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July 16, 2014: We've scoured the Web to find the best and most compelling animal stories, videos and photos. And it's all right here.
In May, we told you about the five adorable gray wolf pups firefighters rescued from the massive Funny River wildfire in Alaska. Officials think their parents abandoned the then 2-week-old pups in their den because of the fire and activities of firefighters in the area. The two females and three males recovered at the Alaska Zoo until Tuesday, when they were flown via Delta Airlines to their new permanent home at the Minnesota Zoo. The lively pups, who are now 9 weeks old, will remain a pack. One pup is named X-Ray, after the fire crew that saved them. The others were named after the hometowns of the four firefighters who saved them: Gannett, Hooper, Huslia and Stebbins. “They are growing but still adorable,” said Minnesota Zoo spokesman Josh Le. — Read it at Minnesota’s Star Tribune
Usually, we hear negative things about Toxoplasma gondii, a parasite that can be found in cats’ intestines. But new research finds it could actually help people. Researchers discovered that introducing it into a tumor environment can jumpstart the immune system. "We know biologically this parasite has figured out how to stimulate the exact immune responses you want to fight cancer," said David J. Bzik, PhD, professor of microbiology and immunology at the Geisel School of Medicine at Dartmouth College. Using T. gondii, Bzik and his colleagues created “cps,” an immunotherapeutic vaccine. "Aggressive cancers too often seem like fast moving train wrecks. Cps is the microscopic, but super strong, hero that catches the wayward trains, halts their progression, and shrinks them until they disappear,” he said. Lab tests of cps on mouse models of melanoma and ovarian cancer found unprecedented high rates of cancer survival. — Read it at Science Daily
With an environment that’s mostly blue and green, it’s hard for fish to show off their colors in deep water. A new study finds that in deep water, fish glow more, converting blue-green light into red light. "Under light conditions that do not provide the full spectrum — the full rainbow of colors that we have at the surface — it's really nice to have fluorescence, because you can still have those missing colors," said study researcher Nico Michiels of the University of Tüebingen in Germany. In the study, fish caught at depths of 66 feet glowed red more readily than those of the same species caught at depths of 16 feet. "Some of these species are six times more fluorescent in deeper water than in shallow water," Michiels said. The findings were published in the journal Proceedings of the Royal Society B. — Read it at Live Science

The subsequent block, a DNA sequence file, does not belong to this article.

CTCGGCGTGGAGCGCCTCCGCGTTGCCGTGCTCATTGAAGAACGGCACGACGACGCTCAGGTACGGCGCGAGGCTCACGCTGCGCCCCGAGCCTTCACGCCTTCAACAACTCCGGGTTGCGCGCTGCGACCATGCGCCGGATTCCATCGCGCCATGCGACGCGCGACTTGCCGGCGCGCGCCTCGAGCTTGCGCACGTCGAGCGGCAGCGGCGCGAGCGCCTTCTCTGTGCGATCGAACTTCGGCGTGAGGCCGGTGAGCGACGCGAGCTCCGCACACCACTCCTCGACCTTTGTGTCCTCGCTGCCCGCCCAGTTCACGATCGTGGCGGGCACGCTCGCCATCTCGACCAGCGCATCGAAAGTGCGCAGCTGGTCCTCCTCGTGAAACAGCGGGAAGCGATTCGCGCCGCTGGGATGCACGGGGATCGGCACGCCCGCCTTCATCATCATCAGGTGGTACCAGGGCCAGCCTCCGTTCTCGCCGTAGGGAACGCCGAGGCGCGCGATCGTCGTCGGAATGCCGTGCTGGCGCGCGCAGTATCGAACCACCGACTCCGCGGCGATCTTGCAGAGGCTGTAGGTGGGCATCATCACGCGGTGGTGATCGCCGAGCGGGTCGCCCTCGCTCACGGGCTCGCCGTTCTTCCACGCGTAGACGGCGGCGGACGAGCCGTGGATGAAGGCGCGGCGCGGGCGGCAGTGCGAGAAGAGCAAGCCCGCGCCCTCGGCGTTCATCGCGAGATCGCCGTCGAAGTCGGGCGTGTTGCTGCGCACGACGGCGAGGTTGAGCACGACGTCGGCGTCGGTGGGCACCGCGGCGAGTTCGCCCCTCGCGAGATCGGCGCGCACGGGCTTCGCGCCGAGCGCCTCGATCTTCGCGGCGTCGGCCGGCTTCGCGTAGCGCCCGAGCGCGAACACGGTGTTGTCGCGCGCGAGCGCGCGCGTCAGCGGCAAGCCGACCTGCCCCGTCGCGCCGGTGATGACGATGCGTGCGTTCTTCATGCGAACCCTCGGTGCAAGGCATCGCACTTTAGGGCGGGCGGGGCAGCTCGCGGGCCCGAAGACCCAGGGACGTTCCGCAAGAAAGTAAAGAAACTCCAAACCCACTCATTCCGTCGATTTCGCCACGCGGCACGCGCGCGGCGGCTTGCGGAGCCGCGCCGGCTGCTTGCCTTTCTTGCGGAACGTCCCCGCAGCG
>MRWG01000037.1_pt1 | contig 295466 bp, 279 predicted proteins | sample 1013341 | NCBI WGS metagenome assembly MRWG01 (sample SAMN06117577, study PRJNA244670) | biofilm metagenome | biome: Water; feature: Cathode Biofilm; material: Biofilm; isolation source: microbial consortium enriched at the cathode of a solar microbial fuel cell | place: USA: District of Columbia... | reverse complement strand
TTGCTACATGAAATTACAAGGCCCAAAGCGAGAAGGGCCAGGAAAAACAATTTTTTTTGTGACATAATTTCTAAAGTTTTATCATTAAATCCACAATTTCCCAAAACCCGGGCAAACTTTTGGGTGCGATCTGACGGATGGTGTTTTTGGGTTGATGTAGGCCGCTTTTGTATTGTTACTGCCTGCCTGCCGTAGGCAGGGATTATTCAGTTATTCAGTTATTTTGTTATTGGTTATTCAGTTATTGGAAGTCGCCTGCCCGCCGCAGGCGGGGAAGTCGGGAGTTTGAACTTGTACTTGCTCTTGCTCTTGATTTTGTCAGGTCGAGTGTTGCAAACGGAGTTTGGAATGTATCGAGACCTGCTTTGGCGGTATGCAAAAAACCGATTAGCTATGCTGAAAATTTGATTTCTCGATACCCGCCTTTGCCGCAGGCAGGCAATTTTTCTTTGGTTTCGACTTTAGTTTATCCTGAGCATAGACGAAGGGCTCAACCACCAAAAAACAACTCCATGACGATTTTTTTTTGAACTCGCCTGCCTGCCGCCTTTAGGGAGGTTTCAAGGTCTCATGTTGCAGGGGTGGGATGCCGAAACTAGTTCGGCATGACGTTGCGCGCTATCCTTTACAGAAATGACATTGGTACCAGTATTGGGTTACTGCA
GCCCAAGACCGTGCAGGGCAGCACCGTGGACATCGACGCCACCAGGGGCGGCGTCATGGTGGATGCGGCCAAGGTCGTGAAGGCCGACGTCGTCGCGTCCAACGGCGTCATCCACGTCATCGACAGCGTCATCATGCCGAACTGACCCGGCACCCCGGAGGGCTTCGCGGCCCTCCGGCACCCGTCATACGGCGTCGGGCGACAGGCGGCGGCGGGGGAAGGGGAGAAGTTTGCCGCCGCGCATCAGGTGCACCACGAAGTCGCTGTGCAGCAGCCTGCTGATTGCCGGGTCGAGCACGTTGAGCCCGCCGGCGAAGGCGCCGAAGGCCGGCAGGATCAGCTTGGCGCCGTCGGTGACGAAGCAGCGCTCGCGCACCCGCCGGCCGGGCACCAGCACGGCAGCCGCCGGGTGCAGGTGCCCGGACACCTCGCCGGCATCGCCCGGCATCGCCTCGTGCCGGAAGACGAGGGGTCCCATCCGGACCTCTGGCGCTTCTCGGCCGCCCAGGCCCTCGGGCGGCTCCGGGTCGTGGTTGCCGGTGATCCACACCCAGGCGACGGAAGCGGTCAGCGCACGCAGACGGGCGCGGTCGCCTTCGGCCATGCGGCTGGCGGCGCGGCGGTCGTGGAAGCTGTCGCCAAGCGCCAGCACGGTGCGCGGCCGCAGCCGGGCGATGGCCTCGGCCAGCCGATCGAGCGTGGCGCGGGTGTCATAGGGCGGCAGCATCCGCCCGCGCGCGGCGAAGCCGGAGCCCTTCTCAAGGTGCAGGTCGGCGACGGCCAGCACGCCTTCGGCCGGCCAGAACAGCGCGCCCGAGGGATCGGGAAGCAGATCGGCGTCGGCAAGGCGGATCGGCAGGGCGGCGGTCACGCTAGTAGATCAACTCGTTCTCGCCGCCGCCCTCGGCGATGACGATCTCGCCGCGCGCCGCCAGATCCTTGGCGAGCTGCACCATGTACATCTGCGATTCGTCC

Customs inspectors at Los Angeles International Airport confiscated a shipment of 67 of the invasive snails, Homeland Security officials said Monday. The snails can grow up to 8 inches long and 5 inches wide, and are considered one of the most destructive land snail species in the world. The snails were found in a shipment from Nigeria that was bound for San Dimas, California. It was the largest shipment of the snails that customs officials have seen. "These pests are a very serious threat to our agriculture, natural ecosystem, public health and economy,” officials said. — Read it at NBC Bay Area
The Cleveland Browns have long had mascots consisting of humans in dog costumes rooting for the team on the sidelines. Starting in the fall, though, they’ll have the real thing: a live Bull Mastiff named Swagger will lead the team onto the field at FirstEnergy Stadium, a team executive told a local radio station. The pooch will lead the Dawg Pound, the rowdy fans who sit in the bleacher section in the east end zone, in cheers. — Read it at ESPN
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